Head lice: How to get rid of them and stop them coming back

Anyone who’s ever dealt with head lice will be painfully aware just how much time and energy it takes to get rid of them. Small wonder, then, that it’s every parent’s worst nightmare to have their children catch lice at school.

Sadly, head lice are a prolific problem, and one more difficult to avoid than you might think. This is especially true when school returns after the holidays and children have been mixing with one another during the summer. It starts with one or two children itching their scalps and escalates from there. Before you know it, the whole family is having to be wary of contracting lice.

Then comes the lice removal cream, with is no one’s idea of a good time. It can be sore, takes time out of your day and there’s no guarantee that once the lice are gone they’ll stay gone.

The spread of lice

Commonly it’s children who ensure lice spread so far, so quickly. According to the Care Guidebook, kids are at greatest risk during the summer months. When school starts up again, the lice then have the ideal conditions in which to thrive.

It’s important to remember that lice can neither jump nor fly, but instead spread by climbing across hairs.

A common misconception is that lice can be spread through brushes and hats. Care Guide, however, state that there’s a low risk of this happening, as lice that have fallen out of hair are considerably weakened.

Photo: Shutterstock

How to detect lice

Lice, though capable of causing itching and discomfort, are not deadly. That said, they can become a big problem fairly quickly. According to Care Guide, symptoms – including an itching scalp – will often appear 4-6 weeks after you’ve been infected.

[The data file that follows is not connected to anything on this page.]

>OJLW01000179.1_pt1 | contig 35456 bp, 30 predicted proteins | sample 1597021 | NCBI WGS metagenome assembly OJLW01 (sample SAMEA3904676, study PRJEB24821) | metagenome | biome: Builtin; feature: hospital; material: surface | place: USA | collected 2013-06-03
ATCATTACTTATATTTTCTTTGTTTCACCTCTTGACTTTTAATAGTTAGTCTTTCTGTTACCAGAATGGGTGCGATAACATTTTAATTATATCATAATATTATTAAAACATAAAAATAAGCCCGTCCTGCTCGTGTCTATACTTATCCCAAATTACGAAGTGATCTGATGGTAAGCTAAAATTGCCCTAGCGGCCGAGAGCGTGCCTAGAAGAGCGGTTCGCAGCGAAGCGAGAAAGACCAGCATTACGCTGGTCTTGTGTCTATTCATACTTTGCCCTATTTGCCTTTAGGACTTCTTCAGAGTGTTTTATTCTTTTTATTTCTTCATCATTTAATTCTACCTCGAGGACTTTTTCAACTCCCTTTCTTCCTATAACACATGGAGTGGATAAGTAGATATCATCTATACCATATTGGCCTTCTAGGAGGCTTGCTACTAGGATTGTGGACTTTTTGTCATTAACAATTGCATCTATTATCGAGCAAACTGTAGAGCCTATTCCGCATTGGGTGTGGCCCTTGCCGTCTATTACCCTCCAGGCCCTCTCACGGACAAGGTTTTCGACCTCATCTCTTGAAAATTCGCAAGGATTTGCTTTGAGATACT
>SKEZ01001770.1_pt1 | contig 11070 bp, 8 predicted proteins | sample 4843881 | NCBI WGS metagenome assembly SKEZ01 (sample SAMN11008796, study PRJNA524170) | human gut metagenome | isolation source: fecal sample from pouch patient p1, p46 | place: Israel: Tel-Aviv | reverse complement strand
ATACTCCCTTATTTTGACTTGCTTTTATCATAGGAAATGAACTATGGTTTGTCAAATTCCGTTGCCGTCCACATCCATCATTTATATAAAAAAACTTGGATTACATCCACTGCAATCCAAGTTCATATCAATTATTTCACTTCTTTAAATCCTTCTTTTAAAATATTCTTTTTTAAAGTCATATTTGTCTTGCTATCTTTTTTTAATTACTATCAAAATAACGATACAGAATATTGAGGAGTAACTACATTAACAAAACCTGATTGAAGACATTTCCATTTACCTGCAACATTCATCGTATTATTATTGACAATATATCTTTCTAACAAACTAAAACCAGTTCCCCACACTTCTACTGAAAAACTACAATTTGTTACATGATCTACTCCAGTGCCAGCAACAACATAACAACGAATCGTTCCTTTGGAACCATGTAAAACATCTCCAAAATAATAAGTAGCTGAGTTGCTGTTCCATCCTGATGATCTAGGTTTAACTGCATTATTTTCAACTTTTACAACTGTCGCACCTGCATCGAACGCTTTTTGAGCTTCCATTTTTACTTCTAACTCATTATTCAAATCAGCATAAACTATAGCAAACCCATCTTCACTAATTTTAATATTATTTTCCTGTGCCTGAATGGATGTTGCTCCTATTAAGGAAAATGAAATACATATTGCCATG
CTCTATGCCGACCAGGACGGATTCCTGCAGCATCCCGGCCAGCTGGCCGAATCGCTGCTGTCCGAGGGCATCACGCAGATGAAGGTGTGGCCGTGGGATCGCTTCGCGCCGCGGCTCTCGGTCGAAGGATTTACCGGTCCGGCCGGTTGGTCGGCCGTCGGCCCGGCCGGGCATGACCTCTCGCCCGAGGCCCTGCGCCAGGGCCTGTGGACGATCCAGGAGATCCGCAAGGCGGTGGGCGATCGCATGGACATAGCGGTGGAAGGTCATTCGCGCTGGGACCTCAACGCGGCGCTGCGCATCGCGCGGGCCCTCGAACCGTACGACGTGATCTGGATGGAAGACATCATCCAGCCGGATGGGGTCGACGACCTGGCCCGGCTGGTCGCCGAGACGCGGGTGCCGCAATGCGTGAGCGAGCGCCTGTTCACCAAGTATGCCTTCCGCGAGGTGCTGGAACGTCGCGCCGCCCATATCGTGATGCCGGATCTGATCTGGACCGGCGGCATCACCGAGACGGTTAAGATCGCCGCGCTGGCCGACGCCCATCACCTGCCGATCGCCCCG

To spot lice, simply examine one’s scalp. Lice are one to three millimeters in length, long and translucent, and usually vary in color between gray, brown, black and red. The best method of confirming lice is to use a lice comb and carefully comb the hair from back to front. Lice should drop off into the sink.

Photo: Wikimedia Commons

Detecting lice eggs

In actual fact, it can be easier to detect lice eggs than the lice themselves. Eggs are to be found near the scalp and can be dark – if lice are still inside them – or lightly colored if the eggs are hatched. The eggs are also a millimeter in length.

Care Guide says to keep in mind that you should not begin treatment if you find empty eggs, only if there is a living lice found in your hair. The eggs disappear themselves as your hair grows out, or you can alternatively comb them out.

So, how do you treat lice? Below, I’ve listed a method that’s cheap, free of chemicals and ensures children don’t have to suffer for long.

Photo: Shutterstock

Treatment against lice

Sure, lice shampoo can help, but it doesn’t guarantee to get rid of lice altogether. You often need to treat the whole family to two rounds, which can be expensive and time-consuming – the hair needs to be thoroughly combed to get rid of every egg.

I’ve found an alternative method, however, one coming from Healthy Life Center. It’s effective, and negates the need to expose yourself or your children to strong chemicals.

What you’ll need:

  • A lice comb
  • Mouthwash
  • White vinegar
  • Shower cap or plastic bag
  • A towel

What to do:

1. The first thing to do is make use of the mouthwash, since lice dislike the strong smell. Wet the hair with this, before covering it with a shower cap or plastic bag. Let this stand for an hour.

2. After an hour, rinse out your hair and soak it in white vinegar instead. The vinegar actually helps to get rid of the eggs. After the hair has been covered, let it sit for an hour again.

3. Wash your hair with regular shampoo and comb it with a lice comb.

4. To lessen the chance of your child picking up lice at school, spray their hair lightly with mouthwash. This can deter lice from opting to call your child’s head a home.

Photo: Colin Knowles / Flickr

Do you want lice to stay away?

Share this article so that your family and friends can share this useful tip. We’ll keep our fingers crossed that it works for you, too!